That’s what my yoga teacher says all the time. Doubt your doubts.
The Zen proverb rings true for me but I want to pack a little more around these big, lofty thoughts. Whenever a good idea comes with more specifics, it is sometimes easier to walk away with the goodies.
First, we need to doubt our beliefs. Beliefs are just that – beliefs. Some can be proven. Some of those same proven beliefs can be unproven by someone else. That can either be unsettling to you or liberating. Since we get to choose how to respond to everything, I choose to be liberated by the fact that there can be multiple truths. Isn’t that really part of our purpose here on this planet, to seek our truth?
Truth seeking takes on a lot of different forms. Here’s a great blog post by Dead-Logic which explains that one might want to doubt your doubt about your doubt until you are all doubted out! But he’s talking about that never ending debate about whose religious views are right and whose are wrong. My yoga teacher isn’t talking about that.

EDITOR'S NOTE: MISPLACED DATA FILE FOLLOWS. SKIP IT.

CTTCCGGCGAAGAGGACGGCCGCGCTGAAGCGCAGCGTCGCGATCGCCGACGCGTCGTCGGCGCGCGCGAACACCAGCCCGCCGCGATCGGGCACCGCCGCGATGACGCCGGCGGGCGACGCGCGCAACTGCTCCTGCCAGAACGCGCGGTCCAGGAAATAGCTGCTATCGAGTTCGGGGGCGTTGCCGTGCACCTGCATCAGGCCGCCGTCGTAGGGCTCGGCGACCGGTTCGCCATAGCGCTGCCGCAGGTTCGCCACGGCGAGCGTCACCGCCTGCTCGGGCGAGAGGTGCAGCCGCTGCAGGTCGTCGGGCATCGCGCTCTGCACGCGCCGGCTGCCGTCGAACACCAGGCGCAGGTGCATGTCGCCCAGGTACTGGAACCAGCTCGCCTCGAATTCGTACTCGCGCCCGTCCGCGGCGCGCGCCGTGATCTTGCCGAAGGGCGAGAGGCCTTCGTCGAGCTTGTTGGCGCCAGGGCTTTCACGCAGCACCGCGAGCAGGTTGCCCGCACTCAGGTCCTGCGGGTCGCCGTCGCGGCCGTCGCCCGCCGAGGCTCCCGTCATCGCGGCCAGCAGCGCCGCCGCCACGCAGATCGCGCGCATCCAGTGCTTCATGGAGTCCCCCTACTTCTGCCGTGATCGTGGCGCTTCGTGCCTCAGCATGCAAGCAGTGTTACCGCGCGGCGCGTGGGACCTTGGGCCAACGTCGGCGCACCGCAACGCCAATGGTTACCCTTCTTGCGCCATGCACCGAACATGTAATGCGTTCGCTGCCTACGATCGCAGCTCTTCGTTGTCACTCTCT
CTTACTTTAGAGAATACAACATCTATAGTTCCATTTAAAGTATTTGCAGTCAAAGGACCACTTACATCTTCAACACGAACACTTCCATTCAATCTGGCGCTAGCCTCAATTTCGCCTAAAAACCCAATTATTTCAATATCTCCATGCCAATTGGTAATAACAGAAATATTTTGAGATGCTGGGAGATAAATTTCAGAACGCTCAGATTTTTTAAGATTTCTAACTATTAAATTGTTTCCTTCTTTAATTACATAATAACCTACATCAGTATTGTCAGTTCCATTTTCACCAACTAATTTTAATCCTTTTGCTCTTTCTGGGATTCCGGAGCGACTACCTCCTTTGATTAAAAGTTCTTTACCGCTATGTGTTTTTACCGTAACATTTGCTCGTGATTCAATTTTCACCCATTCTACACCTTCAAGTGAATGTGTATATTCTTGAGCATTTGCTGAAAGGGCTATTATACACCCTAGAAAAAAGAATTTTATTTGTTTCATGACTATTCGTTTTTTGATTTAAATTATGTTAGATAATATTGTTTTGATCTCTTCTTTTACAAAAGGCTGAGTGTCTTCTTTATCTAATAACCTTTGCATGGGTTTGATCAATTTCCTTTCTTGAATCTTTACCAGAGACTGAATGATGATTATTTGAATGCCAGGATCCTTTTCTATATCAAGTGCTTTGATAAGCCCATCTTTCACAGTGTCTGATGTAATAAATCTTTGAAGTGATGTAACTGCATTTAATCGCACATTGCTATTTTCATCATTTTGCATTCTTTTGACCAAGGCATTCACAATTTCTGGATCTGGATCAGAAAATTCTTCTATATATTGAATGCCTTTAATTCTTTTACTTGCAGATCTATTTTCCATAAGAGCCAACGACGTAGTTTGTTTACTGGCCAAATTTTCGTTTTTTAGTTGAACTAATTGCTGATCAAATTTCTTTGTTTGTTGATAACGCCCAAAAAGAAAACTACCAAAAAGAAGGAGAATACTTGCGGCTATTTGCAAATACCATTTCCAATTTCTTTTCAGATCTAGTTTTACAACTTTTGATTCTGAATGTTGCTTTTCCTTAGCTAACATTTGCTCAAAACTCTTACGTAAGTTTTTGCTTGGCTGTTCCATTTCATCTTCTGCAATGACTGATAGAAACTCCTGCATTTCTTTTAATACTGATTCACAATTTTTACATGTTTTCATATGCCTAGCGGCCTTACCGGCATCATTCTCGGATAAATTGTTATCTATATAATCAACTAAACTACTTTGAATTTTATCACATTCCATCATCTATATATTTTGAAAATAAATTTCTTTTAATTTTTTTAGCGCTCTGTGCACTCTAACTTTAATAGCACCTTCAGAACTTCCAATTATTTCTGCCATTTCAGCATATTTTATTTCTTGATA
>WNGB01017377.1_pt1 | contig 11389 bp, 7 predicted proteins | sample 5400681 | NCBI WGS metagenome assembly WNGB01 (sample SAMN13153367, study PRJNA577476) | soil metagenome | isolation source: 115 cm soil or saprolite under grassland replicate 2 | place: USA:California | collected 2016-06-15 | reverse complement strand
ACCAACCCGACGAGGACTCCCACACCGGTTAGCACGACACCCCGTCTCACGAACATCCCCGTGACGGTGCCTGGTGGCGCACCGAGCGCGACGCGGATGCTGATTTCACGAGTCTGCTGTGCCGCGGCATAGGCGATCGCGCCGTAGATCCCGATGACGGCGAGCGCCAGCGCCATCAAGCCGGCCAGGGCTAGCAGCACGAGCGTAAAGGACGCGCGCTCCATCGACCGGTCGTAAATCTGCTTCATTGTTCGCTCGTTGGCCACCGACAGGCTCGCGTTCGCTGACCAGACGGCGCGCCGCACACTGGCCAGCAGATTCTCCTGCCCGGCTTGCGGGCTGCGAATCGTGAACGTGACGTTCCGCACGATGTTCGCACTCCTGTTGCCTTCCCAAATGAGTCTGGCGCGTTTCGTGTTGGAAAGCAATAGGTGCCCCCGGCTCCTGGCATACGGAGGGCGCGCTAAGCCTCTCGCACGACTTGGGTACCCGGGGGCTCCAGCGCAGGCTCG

She’s talking about the nagging and unhelpful beliefs about ourselves that hold us back. We all have beliefs about what we can or can’t do. And, we have beliefs about what we should and shouldn’t do. These beliefs are often planted during childhood. Unchallenged they can limit us or cause us to suffer unnecessarily. So, when my yoga teacher says, “doubt your doubts” I hear her encouraging her students to free themselves to embrace the best for their lives.
Think you are too shaky on your feet or too inflexible to do yoga? Doubt your doubts.
Think you are too weak to do weight training? Doubt your doubts.
Think you don’t have enough stamina to be a runner? Doubt your doubts.
Don’t know how to doubt your doubts? Lori Deschane of Tiny Buddha blog offers 20 good ways to overcome doubts.
Once you are free, start at the beginning and take one step at a time. Most of all, enjoy being and doing your best.
My truth tells me that I love people and life. I feel no need to doubt that belief!